Silver in Medicine
Silver has been used in the health field since, well, for as long as there has been a health field. It was used in times of antiquity for fighting germs and healing tissue, and those uses have continued to this day. It has been undergoing a rapid resurgence in use...
Why Do we Use the Term 'Silver Bullet'? The term "silver bullet" has been around for a long time and has been much used in medicine but did not originate in medicine. A silver bullet is commonly referred to as a magical solution to any vexing problem.
Ancient Medicinal Uses of Silver
The properties of silver have been known for millennia. In ancient civilizations, the wealthy would store their water in silver vessels to keep bacteria from growing. The ancient Greeks discovered the health benefits of silver when they noted that in battle the upper class that had silver canteens never got dysentery, but the troops often did. In huge doses of non-ionic silver for extended periods it may produce Argyria, a bluing of the skin, which is harmless cosmetic problem. This is how European aristocracy got their blue-blood titles - they used silver goblets, plates, food storage containers and ingested silver particles. However, it saved them from most disastrous epidemics of the Middle Ages.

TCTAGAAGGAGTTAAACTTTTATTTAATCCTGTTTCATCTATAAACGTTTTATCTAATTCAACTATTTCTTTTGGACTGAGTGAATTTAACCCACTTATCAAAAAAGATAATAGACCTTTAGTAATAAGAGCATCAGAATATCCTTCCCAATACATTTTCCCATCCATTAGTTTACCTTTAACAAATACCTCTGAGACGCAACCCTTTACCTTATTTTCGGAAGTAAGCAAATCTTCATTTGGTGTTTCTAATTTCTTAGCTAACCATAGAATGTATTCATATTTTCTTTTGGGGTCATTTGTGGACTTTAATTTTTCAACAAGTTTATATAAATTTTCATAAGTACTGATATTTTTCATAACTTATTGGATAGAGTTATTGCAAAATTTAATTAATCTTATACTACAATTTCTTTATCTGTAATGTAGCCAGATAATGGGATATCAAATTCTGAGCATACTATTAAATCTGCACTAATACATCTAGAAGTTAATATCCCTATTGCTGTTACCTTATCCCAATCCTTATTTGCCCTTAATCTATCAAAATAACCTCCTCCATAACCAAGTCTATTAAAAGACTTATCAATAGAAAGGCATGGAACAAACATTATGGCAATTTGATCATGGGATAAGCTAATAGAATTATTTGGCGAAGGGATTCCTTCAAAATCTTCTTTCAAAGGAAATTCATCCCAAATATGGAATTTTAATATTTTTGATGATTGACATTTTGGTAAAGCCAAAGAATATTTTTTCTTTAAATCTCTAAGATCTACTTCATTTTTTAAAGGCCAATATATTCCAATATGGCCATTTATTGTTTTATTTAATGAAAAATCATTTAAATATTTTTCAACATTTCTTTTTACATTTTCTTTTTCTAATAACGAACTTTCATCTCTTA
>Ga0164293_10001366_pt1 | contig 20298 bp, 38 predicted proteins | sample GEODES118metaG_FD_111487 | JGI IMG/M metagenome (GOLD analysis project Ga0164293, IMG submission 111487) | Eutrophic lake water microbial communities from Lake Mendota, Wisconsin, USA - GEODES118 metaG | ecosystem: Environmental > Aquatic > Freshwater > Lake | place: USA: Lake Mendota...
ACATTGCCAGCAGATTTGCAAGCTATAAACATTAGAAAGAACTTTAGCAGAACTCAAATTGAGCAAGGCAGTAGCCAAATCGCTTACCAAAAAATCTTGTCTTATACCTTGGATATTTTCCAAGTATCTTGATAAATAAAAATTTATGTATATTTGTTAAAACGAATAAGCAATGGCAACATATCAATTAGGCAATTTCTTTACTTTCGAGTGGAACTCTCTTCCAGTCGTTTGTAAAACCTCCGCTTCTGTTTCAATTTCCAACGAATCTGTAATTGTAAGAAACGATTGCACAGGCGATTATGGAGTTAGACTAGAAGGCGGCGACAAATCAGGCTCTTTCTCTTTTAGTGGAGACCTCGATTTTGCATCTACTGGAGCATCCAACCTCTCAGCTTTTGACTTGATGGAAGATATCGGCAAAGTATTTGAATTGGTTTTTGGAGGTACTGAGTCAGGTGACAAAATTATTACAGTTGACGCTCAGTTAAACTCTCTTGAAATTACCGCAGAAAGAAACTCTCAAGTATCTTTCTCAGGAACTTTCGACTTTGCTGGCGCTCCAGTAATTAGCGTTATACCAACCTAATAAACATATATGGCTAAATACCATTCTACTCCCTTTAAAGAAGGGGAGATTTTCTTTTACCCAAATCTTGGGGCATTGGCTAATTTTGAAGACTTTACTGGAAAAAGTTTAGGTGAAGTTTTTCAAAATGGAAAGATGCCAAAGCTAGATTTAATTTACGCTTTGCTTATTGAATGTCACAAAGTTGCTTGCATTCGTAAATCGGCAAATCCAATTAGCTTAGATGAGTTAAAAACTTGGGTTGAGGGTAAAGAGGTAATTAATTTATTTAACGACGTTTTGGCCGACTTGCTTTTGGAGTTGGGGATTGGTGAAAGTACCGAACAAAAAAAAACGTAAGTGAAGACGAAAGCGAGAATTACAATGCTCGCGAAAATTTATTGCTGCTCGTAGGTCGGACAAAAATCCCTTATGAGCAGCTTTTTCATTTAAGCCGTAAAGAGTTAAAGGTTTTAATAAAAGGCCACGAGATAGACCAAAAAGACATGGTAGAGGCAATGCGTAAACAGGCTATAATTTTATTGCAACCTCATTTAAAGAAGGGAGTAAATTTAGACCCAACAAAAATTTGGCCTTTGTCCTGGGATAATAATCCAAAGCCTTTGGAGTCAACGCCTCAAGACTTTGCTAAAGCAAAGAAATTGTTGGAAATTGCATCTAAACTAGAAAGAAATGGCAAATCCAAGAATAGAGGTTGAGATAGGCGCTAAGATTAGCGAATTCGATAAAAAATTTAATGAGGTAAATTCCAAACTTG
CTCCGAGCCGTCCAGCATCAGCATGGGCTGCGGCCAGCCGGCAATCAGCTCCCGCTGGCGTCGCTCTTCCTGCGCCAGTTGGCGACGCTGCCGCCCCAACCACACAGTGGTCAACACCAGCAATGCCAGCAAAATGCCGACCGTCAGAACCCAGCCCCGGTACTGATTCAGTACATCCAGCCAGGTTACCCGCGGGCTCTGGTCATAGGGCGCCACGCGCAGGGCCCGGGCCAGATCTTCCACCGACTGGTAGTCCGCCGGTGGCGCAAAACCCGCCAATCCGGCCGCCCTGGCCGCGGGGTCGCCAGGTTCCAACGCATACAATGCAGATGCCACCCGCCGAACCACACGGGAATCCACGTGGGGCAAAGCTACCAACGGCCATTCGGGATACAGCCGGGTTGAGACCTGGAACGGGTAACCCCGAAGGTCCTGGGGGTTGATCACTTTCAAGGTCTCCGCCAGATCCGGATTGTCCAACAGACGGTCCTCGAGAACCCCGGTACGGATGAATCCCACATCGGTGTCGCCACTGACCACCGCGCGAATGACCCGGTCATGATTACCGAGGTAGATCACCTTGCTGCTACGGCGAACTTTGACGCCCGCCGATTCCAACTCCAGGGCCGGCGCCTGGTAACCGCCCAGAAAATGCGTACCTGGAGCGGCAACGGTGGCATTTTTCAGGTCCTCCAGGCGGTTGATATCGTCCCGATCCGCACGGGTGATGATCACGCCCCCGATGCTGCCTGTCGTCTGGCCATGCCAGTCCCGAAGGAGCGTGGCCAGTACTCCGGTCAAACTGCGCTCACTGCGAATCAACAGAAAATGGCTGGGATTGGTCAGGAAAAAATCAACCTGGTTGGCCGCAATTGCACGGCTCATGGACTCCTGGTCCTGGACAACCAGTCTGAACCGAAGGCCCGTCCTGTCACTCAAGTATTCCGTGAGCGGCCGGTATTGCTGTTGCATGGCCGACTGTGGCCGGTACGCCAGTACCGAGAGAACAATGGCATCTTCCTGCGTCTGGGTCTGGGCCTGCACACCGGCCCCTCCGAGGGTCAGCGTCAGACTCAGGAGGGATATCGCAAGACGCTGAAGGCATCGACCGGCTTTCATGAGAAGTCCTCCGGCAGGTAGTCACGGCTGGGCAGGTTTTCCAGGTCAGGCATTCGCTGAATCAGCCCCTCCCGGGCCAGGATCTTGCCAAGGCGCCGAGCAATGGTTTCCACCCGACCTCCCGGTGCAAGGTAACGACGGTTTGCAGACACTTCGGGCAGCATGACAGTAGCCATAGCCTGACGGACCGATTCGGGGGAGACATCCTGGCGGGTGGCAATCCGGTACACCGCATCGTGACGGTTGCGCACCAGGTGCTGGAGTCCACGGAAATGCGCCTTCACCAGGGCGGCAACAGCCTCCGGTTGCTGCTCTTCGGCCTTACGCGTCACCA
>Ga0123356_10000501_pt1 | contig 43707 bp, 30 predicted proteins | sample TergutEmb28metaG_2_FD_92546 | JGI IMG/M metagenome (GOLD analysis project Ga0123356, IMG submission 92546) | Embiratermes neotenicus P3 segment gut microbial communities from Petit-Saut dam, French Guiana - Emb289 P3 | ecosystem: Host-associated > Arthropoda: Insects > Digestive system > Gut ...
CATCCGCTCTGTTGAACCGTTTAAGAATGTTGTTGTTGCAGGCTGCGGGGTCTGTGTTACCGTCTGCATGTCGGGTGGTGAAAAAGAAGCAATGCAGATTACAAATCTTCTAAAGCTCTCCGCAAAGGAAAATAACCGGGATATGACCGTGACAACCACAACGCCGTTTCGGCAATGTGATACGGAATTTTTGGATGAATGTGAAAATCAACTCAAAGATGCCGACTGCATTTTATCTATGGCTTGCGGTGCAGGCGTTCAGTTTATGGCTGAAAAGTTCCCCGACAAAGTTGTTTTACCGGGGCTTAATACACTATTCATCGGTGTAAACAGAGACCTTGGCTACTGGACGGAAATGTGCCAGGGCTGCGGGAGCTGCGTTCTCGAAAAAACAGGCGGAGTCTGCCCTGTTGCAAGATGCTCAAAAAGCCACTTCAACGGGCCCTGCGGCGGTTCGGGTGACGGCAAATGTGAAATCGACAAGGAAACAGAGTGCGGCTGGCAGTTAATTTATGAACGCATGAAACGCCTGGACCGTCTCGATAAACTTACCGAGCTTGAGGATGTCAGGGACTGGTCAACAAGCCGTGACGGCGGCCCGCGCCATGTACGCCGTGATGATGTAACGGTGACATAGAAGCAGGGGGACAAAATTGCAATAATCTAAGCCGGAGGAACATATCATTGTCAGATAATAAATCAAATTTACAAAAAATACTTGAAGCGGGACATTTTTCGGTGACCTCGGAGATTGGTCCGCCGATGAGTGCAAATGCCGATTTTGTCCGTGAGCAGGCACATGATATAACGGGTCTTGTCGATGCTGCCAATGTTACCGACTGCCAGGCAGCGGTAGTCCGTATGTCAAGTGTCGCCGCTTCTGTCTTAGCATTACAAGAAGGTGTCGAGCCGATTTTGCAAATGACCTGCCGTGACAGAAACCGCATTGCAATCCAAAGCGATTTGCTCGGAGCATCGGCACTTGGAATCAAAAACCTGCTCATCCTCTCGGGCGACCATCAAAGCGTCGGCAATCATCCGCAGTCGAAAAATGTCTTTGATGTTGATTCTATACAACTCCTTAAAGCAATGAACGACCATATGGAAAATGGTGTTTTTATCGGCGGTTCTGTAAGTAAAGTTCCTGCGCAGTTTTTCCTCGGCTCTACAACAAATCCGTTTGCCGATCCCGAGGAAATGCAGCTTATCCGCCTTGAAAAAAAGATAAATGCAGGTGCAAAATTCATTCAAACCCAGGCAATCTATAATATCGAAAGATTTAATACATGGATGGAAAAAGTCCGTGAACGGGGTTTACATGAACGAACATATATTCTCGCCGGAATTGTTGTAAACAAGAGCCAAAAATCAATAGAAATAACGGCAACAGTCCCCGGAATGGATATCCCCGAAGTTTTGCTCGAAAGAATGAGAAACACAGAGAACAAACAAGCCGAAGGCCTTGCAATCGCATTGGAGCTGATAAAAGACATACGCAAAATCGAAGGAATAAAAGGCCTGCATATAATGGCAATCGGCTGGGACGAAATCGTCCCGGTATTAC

American Settlers Used Silver as Medicine
American settlers would put a silver dollar in milk containers to delay its spoilage. In Australia it is still common for settlers to suspend a piece of silverware in their water tanks to retard spoilage. As early as 1834, a German obstetrician named F. Crede, administered 1% silver nitrate to the eyes of newborn infants, almost eliminating the incidence of blindness caused by disease in newborns. It was not until the late 1800's that Western scientists began to prove what had been known in Eastern medicine for thousands of years... that silver was a proven germfighter!
Use of Silver in Medicine has Evolved over Centuries
During the past 2000 years, many civilizations have recognized the properties of silver in preventing diseases. For instance, the Romans used silver nitrate therapeutically, and the hermetic and alchemical writings of Paracelsus speak of the virtues of silver as a healing substance. At the turn of the century, Dr. William Halstead, one of the founding fathers of modern surgery, advocated the use of silver foil dressings for wounds. These dressings were used extensively until just after World War II, and were listed in the Physician’s Desk Reference until 1955, when the use of antibiotics became widespread.